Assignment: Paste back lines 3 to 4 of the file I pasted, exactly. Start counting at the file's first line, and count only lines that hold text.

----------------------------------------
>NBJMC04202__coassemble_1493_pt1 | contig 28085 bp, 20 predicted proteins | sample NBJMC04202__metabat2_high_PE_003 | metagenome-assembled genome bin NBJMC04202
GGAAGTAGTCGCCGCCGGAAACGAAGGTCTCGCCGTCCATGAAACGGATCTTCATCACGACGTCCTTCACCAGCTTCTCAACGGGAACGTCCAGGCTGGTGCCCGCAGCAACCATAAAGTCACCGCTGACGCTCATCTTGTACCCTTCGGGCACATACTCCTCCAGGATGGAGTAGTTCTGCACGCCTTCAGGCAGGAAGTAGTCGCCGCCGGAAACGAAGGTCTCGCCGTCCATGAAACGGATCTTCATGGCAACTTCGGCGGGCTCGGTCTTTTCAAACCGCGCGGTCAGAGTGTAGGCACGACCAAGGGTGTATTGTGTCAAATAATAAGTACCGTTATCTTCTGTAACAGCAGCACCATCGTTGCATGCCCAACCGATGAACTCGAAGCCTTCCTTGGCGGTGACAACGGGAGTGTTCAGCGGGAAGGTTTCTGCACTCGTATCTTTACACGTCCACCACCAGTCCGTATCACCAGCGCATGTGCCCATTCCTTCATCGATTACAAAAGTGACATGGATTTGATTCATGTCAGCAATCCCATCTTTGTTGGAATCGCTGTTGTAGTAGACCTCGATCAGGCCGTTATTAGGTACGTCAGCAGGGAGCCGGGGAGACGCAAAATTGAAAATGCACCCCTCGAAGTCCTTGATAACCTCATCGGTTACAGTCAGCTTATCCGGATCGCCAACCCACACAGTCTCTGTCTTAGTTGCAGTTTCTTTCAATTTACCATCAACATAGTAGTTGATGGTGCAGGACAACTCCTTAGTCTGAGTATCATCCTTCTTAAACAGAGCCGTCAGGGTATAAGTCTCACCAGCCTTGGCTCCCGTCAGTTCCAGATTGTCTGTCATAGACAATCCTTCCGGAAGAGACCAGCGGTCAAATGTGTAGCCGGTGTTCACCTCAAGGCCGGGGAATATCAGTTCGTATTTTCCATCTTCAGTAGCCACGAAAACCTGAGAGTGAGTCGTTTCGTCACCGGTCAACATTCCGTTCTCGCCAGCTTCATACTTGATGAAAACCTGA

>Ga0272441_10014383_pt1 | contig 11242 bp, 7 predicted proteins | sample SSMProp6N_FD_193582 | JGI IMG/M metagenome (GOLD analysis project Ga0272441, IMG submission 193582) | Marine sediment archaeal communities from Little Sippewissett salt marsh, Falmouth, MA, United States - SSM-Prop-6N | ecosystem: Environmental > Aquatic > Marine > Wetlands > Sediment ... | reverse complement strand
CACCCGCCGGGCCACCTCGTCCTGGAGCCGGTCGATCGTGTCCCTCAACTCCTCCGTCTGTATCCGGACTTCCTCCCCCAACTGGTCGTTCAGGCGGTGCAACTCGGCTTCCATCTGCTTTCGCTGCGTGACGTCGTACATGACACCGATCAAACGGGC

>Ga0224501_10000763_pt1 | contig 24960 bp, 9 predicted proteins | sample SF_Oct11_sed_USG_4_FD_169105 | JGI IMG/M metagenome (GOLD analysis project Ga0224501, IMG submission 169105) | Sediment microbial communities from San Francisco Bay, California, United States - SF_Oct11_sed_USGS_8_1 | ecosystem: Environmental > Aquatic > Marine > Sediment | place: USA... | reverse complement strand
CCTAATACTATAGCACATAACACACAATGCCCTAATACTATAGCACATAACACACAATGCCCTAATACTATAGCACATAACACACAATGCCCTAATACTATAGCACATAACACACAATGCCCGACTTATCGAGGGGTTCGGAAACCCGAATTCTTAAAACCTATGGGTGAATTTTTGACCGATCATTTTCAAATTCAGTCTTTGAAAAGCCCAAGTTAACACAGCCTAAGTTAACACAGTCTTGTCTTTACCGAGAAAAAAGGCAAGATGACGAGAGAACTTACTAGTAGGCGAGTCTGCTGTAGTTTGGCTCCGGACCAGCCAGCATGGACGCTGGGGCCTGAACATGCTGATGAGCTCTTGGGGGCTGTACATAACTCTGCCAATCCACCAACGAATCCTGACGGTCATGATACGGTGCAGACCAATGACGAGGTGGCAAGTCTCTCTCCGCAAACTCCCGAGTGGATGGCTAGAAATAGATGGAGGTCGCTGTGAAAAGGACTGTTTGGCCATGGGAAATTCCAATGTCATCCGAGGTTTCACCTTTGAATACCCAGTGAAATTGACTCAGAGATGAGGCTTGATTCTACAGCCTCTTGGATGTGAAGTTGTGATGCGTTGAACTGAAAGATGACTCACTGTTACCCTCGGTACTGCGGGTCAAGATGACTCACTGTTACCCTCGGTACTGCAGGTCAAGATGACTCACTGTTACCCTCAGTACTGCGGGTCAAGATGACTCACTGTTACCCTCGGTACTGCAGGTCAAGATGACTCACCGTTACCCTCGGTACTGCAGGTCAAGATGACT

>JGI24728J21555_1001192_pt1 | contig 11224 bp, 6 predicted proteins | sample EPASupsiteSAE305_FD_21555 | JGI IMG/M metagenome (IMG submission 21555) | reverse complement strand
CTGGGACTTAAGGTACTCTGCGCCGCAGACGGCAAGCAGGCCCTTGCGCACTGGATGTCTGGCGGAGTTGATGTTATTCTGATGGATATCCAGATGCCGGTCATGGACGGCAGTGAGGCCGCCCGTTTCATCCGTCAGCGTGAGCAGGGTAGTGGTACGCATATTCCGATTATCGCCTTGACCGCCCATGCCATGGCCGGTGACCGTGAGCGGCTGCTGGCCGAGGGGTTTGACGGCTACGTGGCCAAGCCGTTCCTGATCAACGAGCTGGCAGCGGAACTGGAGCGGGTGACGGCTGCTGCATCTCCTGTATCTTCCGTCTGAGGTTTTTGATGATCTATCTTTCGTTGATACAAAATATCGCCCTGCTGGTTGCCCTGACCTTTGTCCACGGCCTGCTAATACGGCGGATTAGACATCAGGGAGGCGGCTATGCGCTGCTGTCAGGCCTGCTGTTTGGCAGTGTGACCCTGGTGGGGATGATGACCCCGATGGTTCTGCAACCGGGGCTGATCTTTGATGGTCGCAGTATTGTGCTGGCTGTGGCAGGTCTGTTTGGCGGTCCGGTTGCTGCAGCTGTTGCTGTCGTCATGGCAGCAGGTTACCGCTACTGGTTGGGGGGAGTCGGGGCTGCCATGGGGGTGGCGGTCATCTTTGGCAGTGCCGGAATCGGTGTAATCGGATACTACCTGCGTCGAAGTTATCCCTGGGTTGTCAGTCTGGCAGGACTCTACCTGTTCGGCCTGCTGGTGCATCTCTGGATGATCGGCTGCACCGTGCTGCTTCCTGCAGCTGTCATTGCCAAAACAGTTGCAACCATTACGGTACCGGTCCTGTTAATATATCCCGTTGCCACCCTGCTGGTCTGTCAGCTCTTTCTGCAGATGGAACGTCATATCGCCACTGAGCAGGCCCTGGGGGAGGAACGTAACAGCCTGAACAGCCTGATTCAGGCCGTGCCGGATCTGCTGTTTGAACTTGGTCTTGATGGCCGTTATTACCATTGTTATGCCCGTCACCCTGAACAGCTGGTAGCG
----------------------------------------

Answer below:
>Ga0272441_10014383_pt1 | contig 11242 bp, 7 predicted proteins | sample SSMProp6N_FD_193582 | JGI IMG/M metagenome (GOLD analysis project Ga0272441, IMG submission 193582) | Marine sediment archaeal communities from Little Sippewissett salt marsh, Falmouth, MA, United States - SSM-Prop-6N | ecosystem: Environmental > Aquatic > Marine > Wetlands > Sediment ... | reverse complement strand
CACCCGCCGGGCCACCTCGTCCTGGAGCCGGTCGATCGTGTCCCTCAACTCCTCCGTCTGTATCCGGACTTCCTCCCCCAACTGGTCGTTCAGGCGGTGCAACTCGGCTTCCATCTGCTTTCGCTGCGTGACGTCGTACATGACACCGATCAAACGGGC